Any attempt to disrupt general elections is intolerable

The 2020 General Election has already started with nationwide advance voting.
Electoral disputes that occurred along with the advance voting have been settled through negotiations.
The UEC announced yesterday that an eligible advance voter from Mawlamyainggyun Township has been charged for fraud for voting two times.
Meanwhile, a polling station representative of a candidate of the Union Solidarity and Development Party in Hlegu Township, Yangon (North) District, has also been charged for giving a seal, which has not been issued by the Union Election Commission to the polling stations, to the polling station official to be used for advance voting.
Section 58 (d) of the Hluttaw Election Law has prohibited giving speeches at meetings, instigation, writing, distributing or using posters or attempting by other means to disturb the voting or election. Whoever is found guilty of or abetting this act shall be punishable with imprisonment for a term not exceeding one year or with fine not exceeding one hundred thousand kyats or both.
However, there are some officials of some political parties who have not been following the law by spreading disinformation on social media about the advance voting, though the authorities are enforcing these rules to keep the general elections smooth, free, fair and safe.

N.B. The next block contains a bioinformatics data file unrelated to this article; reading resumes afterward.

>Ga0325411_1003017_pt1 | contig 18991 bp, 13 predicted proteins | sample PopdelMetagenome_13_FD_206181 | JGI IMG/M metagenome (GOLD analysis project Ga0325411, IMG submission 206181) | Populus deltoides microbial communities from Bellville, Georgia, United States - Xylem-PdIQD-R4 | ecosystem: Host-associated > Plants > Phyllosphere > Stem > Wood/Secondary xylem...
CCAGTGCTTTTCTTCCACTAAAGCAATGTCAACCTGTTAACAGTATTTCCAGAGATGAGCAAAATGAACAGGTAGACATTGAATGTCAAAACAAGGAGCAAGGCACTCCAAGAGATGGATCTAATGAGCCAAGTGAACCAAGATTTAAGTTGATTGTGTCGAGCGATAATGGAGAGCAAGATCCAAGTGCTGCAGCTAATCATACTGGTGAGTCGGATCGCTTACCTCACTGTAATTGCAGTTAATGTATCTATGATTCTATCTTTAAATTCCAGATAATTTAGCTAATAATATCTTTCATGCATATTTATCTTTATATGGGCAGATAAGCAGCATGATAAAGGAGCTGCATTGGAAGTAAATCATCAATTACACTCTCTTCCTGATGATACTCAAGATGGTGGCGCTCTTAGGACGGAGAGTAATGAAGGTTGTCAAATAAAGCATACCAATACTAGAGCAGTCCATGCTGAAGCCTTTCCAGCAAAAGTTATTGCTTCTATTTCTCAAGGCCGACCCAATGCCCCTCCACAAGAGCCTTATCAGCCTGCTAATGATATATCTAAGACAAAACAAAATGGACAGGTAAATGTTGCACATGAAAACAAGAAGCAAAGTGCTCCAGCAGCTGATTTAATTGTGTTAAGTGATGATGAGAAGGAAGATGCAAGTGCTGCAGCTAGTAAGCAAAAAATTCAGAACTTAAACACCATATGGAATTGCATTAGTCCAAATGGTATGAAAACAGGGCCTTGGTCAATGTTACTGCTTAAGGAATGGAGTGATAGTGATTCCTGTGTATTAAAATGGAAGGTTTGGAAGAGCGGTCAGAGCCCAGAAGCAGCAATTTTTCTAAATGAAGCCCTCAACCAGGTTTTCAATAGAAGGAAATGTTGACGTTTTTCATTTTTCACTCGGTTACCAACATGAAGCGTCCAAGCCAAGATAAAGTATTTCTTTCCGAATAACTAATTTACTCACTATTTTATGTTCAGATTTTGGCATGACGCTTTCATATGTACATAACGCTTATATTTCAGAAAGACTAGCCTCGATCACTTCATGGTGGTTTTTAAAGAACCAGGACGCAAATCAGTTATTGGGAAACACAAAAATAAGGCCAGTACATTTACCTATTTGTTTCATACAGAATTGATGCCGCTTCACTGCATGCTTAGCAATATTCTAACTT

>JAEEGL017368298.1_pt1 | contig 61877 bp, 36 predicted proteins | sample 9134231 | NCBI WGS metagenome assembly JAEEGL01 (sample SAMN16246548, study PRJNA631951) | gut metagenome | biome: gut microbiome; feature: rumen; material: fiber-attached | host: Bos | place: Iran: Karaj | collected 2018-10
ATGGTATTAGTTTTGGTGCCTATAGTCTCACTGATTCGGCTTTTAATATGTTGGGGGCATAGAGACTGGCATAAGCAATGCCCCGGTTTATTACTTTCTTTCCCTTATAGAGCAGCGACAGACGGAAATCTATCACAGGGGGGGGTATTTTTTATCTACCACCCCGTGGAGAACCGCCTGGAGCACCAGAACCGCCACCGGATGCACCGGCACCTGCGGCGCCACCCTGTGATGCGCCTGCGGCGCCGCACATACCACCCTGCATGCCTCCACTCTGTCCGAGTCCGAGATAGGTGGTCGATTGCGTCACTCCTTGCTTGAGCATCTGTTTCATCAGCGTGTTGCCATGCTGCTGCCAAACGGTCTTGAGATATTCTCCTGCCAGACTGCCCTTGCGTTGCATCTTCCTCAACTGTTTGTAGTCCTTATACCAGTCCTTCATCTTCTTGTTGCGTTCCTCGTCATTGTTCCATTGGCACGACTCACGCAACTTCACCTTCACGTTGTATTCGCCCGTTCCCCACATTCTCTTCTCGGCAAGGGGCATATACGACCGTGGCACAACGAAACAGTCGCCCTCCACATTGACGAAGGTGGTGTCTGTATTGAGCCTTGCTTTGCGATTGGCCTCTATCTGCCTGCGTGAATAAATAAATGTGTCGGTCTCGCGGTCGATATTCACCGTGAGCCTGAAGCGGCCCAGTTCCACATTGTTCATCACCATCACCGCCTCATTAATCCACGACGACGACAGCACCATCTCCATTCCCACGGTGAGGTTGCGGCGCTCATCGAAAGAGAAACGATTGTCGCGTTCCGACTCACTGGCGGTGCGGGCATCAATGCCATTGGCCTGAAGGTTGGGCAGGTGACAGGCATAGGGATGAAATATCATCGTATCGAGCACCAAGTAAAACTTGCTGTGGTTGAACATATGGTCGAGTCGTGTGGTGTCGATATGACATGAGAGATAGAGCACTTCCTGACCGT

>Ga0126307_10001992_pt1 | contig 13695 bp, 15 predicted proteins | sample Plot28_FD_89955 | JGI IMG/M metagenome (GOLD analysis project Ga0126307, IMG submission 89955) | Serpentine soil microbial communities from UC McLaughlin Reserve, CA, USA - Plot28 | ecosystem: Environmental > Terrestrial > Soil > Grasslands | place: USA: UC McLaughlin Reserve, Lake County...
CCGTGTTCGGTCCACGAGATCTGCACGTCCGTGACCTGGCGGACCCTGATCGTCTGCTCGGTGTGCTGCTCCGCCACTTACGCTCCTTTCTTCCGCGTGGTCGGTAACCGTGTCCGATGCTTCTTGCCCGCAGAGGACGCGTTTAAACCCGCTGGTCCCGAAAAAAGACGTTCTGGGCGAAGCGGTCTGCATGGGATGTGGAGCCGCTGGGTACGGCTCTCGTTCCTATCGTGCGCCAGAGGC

UEC has warned that those who spread disinformation or attempt by other means to disturb the voting or election can face fines and even prison time, or both under Section-58 (d) of the Hluttaw Election Law.
The issue of social media and disinformation has gained increasing attention as a fundamental threat to the integrity of elections worldwide.
Fake news, hate speech and disinformation on popular social media platforms, which are rampant in this age of misinformation, become challenges which can disrupt elections anywhere in the world.
In Myanmar, the number of social media users has increased from 7 million in 2015 to 21 million in 2020. Coupled with the increase in the number of social media users, it is getting harder and harder for people to distinguish between correct news and fake news on social media platforms.
We need to be on the alert about their potential to disrupt the democratic process. We need to prevent them, and when they occur, we need to be quick to react.
To end fake news, disinformation and hate speech, we all must observe the code of ethics, written with the consensus of all. The most important and effective way is the observation of morality and civic rules by each citizen.
We must not tolerate voter disinformation.

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